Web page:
Dark Girls film

It looks like Oprah is continuing to fill her network’s airways with content for and about black folks. Though OWN struggled to find its footing early on, since Oprah took a more visible role on the air and incorporated a more diverse lineup, the network’s ratings have continued to rise.

Yesterday, One Village Entertainment announced that its critically acclaimed documentary, Dark Girls, will premiere on OWN this summer.

The film investigates colorism, self-esteem, and the complicated relationship some black women have with their complexion.

Bill Duke, co-director of the film, said making the film came out of his personal experience:

It came out of an idea I had based upon my childhood, what I’d gone through and seen, and what I’d seen people that I loved go through, like my sister, my niece, and other children in my family, and in my life, and I wanted to really give a voice to the voiceless. I brought the idea to Channsin Berry, my co-executive producer and director. We’d tried to get some investment dollars and we couldn’t find them, so we invested our own money — which is not painless. And why now? Colorism is unfortunately still an issue today. Dark skin is considered less than light skin in the in the minds of many in our community and in the media. We thought that finally it should be addressed, to give a voice to the voiceless.

Dark Girls has been a hit on the film festival circuit since its debut in 2011, but it’s OWN premiere in June will be the first time the doc will appear on TV.

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  • i’m probably gonna go to hell for this but, the lady with the short hair reminds me of arsenio hall in “coming to america” when he was playing the girl eddie murphy was on a date with. LOL

  • BuckwheatsMomma

    Although I applaud Bill Duke for even attempting to tell a story about the light skin/dark skin issues some of us seem to have, I also feel that he (they) should tell the truth, and in my opinion it is not so much about skin color as it is about features.

    It is about how “ethnic” one looks.

    We all know that almost every dark skinned female who has European features, (small lips, sharp nose, long hair) are not viewed like her darker sister with African feature (large lips, wide nose, bulging eyes,) and these darker women also have small feet, a nice figure, nice tapered legs), thus she is deemed to be a beauty, and they have so problems attracting men of all races.

    I feel that if we are to discuss the issue we need to discuss the real issue, or nothing will be accomplished.

    Case in point is all the uproar about Zoe playing Nina Simon! The real reason some say she is not right for the part is that Zoe does not have the African/ethnic features that Ms. Simon had, but they won’t say that, instead they place it all under (she is not dark enough), and that is simply not the whole truth!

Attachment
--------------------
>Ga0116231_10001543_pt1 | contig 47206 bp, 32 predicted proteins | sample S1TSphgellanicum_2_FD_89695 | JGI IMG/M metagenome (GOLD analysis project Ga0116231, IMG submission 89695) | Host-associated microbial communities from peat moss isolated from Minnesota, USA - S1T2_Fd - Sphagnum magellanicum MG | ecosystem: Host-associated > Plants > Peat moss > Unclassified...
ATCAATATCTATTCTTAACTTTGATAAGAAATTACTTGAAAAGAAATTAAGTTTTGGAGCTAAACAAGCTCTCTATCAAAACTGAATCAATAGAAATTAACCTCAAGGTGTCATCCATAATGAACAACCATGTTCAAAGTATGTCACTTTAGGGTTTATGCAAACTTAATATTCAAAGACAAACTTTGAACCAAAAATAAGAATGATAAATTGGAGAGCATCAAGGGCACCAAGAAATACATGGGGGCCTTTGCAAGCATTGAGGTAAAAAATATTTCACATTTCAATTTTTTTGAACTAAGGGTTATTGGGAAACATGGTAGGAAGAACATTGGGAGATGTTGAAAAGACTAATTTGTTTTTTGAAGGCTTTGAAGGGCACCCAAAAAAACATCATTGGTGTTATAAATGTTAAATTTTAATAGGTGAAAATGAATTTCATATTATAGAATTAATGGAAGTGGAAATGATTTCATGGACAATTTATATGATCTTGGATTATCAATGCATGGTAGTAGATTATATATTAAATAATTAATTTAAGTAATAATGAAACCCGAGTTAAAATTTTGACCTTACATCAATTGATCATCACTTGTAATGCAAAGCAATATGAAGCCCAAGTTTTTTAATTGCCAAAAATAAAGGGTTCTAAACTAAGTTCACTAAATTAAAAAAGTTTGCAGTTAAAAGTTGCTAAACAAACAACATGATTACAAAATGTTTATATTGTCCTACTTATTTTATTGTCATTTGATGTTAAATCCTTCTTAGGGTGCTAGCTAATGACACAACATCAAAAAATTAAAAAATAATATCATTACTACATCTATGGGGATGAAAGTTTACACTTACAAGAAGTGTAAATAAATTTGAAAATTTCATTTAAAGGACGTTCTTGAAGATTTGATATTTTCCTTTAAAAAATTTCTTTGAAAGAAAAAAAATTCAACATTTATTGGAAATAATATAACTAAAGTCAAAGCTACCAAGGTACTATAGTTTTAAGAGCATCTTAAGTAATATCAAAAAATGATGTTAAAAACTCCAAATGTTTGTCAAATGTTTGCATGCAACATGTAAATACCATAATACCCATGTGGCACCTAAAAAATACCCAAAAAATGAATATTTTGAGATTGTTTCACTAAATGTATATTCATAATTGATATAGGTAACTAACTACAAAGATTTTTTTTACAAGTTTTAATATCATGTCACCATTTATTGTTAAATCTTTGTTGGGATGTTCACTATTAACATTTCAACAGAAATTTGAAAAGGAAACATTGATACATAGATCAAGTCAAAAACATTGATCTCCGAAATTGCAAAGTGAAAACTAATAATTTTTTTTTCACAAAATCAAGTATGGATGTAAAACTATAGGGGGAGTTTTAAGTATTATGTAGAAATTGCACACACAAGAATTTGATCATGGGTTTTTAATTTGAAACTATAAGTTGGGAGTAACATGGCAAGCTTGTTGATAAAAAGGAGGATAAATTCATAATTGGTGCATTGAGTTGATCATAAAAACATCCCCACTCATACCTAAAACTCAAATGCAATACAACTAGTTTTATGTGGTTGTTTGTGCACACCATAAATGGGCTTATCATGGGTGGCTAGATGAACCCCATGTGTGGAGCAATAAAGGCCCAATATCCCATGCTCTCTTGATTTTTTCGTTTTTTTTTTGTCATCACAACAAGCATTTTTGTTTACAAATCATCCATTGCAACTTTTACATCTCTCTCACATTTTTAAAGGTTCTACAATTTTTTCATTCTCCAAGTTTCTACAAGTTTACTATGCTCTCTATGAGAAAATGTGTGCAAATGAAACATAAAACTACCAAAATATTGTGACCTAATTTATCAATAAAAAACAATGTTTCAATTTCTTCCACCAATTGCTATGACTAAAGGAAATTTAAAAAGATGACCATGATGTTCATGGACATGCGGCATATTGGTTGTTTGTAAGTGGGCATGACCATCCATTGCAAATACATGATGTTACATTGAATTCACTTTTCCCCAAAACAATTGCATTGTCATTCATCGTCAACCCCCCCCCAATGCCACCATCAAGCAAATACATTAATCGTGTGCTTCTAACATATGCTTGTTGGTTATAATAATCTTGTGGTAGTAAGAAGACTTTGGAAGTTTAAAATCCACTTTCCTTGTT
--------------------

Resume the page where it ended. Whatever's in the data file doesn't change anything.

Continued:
We must also remember that the light skinned females also have had to deal with their own issues/problems, and it would be great if someone addressed their plight as well.

    • Oats22

      I have literally *never* heard of the argument being one about features rather than skin color. And I promise you, I am being 100% honest. I have heard about the intersection of dark skin + broader nose, bigger lips (have absolutely no idea what you mean about this bulging eyes thing. I get the image of black face in my mind, where I assumed the wide-eyed expression was made to make black looks like they were wide-eyed and dumb/childlike. I’ve never associated “bulging eyes” with black people…at all…ever.)

      And from what I read, the issue with Zoe was most certainly about her skin color–features as well.

    • BuckwheatsMomma

      Nope, it was not just about Zoe’s skin color, and again, the “features” issues are not brought up. That is what my main thrust is about. Of course it has been about skin color starting with slavery, but I also stated that you never see the darker skin women who have European features, and shapely bodies with the problems that her African sisters have with African/negroid features.

      Although most will not mention it (features) they are indeed thinking about the features of Zoe compared to Ms. Simon’s feature.

      Sorry, but this is true. Folks just sweep it under the rug, however the elephant is in the room.

      Thank you for your comment.

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  • Dee

    You are right. I’d like to see a doc on how discriminatory dark women are to lighter women. That dynamic is ALWAYS ignored, yet very prevalent. The nastiest black women I’ve ever dealt with were always darker than myself (and I’m not even in the “true” light-skinned category). The colorism “disease” flows both ways. Until the whole problem is addressed, this self-destructive nonsense will continue.